16 Library introduction [library]

16.3 Method of description [description]

16.3.3 Other conventions [conventions] Type descriptions [type.descriptions] Character sequences [character.seq] General [character.seq.general]

The C standard library makes widespread use of characters and character sequences that follow a few uniform conventions:
  • Properties specified as locale-specific may change during program execution by a call to setlocale(int, const char*) ([clocale.syn]), or by a change to a locale object, as described in [locales] and [input.output].
  • The execution character set and the execution wide-character set are supersets of the basic literal character set ([lex.charset]).
    The encodings of the execution character sets and the sets of additional elements (if any) are locale-specific.
    Each element of the execution wide-character set is encoded as a single code unit representable by a value of type wchar_t.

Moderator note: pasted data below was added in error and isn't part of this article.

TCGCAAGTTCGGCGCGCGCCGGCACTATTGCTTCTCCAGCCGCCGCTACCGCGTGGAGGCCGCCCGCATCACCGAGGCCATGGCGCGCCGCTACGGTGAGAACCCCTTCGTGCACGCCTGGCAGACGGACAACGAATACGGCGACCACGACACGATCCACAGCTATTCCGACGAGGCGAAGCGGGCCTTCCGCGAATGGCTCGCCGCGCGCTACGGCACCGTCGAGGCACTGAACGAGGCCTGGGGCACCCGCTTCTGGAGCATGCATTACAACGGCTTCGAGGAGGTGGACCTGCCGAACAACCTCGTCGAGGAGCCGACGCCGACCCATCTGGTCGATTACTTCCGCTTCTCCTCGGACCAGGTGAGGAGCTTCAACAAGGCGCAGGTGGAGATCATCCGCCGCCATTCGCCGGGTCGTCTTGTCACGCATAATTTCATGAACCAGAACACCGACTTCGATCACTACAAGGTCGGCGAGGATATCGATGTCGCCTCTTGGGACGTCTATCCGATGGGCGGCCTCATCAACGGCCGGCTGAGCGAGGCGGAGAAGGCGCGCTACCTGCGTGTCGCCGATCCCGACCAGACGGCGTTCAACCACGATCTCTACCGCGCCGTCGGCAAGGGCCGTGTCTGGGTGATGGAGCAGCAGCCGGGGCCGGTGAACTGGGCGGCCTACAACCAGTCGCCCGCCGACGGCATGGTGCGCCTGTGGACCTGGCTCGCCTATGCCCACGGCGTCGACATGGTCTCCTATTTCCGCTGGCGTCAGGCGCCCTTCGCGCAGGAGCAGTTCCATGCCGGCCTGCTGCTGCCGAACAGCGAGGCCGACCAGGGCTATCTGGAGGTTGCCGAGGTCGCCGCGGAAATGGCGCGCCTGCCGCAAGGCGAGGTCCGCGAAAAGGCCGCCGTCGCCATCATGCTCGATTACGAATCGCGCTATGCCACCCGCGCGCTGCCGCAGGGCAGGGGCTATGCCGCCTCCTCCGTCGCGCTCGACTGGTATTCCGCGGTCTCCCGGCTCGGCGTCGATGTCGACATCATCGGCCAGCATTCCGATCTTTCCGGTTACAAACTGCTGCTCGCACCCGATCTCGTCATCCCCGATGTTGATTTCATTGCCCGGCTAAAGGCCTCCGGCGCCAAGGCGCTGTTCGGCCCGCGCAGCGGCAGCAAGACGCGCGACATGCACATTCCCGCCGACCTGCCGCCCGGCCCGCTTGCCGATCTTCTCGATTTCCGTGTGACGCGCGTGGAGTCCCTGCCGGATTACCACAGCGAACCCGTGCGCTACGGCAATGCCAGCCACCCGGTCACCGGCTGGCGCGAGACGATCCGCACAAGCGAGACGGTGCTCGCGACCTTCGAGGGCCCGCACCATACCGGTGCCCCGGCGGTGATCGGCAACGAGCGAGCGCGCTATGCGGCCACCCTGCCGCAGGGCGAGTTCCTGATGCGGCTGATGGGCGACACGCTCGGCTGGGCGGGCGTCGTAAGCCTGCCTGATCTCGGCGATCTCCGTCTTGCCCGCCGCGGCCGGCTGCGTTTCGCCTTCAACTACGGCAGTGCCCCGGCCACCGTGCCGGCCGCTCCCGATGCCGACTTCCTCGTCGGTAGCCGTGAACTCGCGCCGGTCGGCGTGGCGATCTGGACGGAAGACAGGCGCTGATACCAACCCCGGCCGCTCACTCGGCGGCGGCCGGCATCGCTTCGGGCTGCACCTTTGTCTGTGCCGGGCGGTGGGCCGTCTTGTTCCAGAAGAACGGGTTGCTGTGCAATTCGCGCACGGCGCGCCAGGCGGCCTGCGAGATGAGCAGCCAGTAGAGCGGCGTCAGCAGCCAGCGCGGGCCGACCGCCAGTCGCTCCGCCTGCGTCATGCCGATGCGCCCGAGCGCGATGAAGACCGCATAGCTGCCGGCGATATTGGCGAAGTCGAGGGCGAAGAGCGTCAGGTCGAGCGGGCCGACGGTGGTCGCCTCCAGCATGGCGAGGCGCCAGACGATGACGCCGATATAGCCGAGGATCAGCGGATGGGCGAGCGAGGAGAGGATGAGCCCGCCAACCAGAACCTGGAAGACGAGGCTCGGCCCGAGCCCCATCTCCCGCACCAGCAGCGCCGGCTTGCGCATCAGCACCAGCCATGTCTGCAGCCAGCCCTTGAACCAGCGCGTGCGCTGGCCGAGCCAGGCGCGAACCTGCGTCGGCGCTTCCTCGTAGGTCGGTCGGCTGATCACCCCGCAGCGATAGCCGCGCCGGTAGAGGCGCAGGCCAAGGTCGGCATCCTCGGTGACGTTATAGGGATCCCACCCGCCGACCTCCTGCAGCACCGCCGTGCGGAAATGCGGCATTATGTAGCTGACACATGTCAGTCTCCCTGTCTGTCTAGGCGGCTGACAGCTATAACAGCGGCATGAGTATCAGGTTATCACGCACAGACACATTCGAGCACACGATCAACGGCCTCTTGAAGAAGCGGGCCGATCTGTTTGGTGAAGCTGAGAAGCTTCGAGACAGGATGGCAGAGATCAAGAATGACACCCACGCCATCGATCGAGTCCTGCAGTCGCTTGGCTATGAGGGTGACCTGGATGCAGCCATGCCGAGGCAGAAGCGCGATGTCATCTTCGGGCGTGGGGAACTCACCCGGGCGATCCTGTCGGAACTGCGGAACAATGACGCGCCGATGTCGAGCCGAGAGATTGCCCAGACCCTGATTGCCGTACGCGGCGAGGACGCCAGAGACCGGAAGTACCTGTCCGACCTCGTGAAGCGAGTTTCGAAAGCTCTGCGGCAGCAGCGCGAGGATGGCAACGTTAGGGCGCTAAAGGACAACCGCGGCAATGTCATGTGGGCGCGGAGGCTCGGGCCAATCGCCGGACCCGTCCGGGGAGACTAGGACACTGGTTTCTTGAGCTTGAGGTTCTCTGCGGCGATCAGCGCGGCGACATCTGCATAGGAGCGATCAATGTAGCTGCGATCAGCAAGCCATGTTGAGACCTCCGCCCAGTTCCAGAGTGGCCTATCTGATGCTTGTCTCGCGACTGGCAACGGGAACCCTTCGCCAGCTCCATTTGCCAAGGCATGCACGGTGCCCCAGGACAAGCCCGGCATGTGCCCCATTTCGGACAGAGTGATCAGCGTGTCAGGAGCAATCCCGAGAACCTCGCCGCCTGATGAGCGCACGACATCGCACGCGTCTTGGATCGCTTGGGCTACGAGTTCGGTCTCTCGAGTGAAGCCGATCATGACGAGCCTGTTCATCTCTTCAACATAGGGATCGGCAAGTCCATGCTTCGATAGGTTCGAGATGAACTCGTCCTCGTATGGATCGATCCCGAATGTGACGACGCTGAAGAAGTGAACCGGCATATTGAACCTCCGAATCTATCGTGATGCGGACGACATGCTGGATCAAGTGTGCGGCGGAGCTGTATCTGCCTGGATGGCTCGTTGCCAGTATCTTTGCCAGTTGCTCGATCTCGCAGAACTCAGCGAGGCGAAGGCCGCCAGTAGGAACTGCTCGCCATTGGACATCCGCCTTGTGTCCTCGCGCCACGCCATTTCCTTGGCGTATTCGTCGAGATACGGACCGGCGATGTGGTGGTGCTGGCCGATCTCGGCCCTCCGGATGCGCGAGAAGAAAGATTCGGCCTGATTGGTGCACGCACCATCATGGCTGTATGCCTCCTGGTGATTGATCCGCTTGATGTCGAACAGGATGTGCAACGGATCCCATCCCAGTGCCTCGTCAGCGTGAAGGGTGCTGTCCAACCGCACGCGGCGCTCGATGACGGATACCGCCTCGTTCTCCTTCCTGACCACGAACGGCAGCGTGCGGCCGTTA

[Note 1: 
    The encodings of the execution character sets can be unrelated to any literal encoding.
    — end note]
  • A letter is any of the 26 lowercase or 26 uppercase letters in the basic character set.
  • The decimal-point character is the locale-specific (single-byte) character used by functions that convert between a (single-byte) character sequence and a value of one of the floating-point types.
    It is used in the character sequence to denote the beginning of a fractional part.
    It is represented in [support] through [thread] and [depr] by a period, '.', which is also its value in the "C" locale.
  • A character sequence is an array object A that can be declared as T A[N], where T is any of the types char, unsigned char, or signed char ([basic.fundamental]), optionally qualified by any combination of const or volatile.
    The initial elements of the array have defined contents up to and including an element determined by some predicate.
    A character sequence can be designated by a pointer value S that points to its first element.